Morgan Engelhardt, Erin Vogan, Tyler Puryear, Lark Stawas, Madeline Pendergast, Amanda Stagge, Samantha Thon and Isabella Thornett were hand-selected from all of this year’s freshmen intending to be teachers.
At a celebratory breakfast at the Towson University Marriott Thursday morning, University President Maravene Loeschke shared with the students the story about when James Patterson contacted her office to offer the unsolicited scholarship. The author had found Towson University in his own research into institutions that graduate outstanding educators, based on their history of teacher development and reading education. Patterson’s mother was a teacher and his current efforts focus on igniting a love of reading in children.
“He doesn’t have to give back,” Loeschke said of the prolific writer, who has sold 275 million books just in the last three years. “He can do whatever he wants, but he’s chosen to do something incredibly meaningful. And he knows how important it is, because teachers are the key to a successful future not just in the way they educate, but in the way they teach civility, how they teach leadership development, and how they help build a student’s character.”
The scholarships give each student $6,000 per year, as long as they remain intent on being teachers and maintain the academic and behavioral standards set forth by university policy. Patterson plans to add another eight scholarships for another set of incoming freshmen next year. Of all the institutions nationwide with education programs, he has now done this for about 20. That recognition impressed the recipients.
“It makes me feel even better about coming here,” Stawas said.
The students were notified in the fall that they were eligible for the scholarship. They submitted an application explaining why they want to be teachers and what the scholarship means to them.
“I have four siblings,” said Puryear, who is taking six courses this term so he can study abroad in Australia in the fall. “Three of them are also in college right now, so this scholarship is going to make paying for it a lot easier for my parents and me, because I’m mainly supporting myself through college.”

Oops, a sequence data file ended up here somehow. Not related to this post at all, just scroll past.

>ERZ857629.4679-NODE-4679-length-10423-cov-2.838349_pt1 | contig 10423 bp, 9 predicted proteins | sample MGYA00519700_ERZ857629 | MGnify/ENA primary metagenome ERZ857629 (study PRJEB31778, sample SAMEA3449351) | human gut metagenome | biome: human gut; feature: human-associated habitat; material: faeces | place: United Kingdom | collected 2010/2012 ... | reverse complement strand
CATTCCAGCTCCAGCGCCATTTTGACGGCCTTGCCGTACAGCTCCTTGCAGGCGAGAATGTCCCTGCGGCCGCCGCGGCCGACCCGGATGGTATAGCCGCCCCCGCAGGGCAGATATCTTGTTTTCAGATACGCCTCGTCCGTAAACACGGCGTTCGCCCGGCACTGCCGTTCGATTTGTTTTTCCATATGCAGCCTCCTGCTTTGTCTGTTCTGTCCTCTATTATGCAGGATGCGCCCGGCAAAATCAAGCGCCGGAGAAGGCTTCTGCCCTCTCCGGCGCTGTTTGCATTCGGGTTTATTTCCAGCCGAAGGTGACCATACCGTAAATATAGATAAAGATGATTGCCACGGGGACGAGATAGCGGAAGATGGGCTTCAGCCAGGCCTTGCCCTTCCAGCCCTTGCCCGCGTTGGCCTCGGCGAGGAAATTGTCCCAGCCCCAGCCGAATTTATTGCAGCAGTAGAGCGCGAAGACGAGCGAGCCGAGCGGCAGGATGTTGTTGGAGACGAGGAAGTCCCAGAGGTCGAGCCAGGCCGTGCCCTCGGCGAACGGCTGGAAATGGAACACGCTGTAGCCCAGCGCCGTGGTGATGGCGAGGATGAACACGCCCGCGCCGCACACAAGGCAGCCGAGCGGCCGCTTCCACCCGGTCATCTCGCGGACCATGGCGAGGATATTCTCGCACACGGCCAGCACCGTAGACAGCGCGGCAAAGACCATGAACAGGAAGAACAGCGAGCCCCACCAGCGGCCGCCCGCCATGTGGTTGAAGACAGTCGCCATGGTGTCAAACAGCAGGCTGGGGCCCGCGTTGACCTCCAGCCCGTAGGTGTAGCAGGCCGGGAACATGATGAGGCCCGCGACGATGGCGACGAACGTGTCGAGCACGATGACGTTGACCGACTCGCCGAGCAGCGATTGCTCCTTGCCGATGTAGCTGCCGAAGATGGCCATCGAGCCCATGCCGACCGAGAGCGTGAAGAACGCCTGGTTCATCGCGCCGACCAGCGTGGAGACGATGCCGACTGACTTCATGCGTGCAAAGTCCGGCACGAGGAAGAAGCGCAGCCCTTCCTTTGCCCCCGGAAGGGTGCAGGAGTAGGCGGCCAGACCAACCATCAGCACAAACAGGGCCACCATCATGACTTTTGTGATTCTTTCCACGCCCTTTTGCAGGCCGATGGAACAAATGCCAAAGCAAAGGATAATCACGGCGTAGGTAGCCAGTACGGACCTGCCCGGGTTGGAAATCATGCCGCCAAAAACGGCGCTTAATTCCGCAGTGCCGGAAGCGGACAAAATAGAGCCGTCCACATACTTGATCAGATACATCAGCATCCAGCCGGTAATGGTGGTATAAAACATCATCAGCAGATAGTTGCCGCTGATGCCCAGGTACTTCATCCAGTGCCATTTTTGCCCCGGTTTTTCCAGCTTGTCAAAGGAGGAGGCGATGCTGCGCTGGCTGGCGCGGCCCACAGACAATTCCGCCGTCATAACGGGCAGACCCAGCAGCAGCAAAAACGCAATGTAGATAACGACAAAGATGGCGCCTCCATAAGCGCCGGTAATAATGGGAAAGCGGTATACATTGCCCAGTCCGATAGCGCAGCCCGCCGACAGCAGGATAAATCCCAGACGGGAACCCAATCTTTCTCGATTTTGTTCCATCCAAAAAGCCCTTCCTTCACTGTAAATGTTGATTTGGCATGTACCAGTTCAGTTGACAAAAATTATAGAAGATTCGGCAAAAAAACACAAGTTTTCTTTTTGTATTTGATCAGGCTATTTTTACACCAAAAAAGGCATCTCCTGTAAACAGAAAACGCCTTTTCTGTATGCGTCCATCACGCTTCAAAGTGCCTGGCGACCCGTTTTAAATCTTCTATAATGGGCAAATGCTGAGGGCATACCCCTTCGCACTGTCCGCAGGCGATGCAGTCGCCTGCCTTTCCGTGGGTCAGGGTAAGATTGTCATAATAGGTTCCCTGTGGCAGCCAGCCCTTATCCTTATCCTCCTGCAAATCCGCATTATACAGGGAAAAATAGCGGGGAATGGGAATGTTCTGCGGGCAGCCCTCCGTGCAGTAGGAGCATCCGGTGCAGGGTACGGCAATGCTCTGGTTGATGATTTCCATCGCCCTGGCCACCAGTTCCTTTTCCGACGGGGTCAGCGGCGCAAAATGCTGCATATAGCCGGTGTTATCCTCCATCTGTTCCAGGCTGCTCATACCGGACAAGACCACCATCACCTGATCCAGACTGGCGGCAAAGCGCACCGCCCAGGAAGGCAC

“I’ve always wanted to be a teacher,” Pendergast said. “I would always play school in my basement. It really clicked my senior year of high school when I went and interned in a first grade class and I absolutely loved it, and had the patience to work with the kids.”
The intimate breakfast in a small room with small tables allowed the students to talk openly with Loeschke, Provost Tim Chandler, College of Education Dean Ray Lorion and other university leaders. Those leaders stressed that the students should feel comfortable reaching out to them and to each other. “We want you to be a group that supports each other,” Lorion told them.
“We’re really honored that you applied here and accepted the nominations to be Patterson Scholars,” he continued. “It’s going to be a really special thing, and you folks are going to help us [define] what makes it special.”
But despite all the lavished praise and pride, there are a lot of obligations for these students. Loeschke impressed upon them that they’re expected to become leaders. “When you graduate and walk across that stage, you are going to become one of the most important people in the lives of every child you teach,” she told them.
That’s not a lesson lost on any of the scholarship recipients. “I had an amazing fourth grade teacher who was just great and had a huge impact on me,” Engelhardt said. “[She] made me want to be the teacher she was.”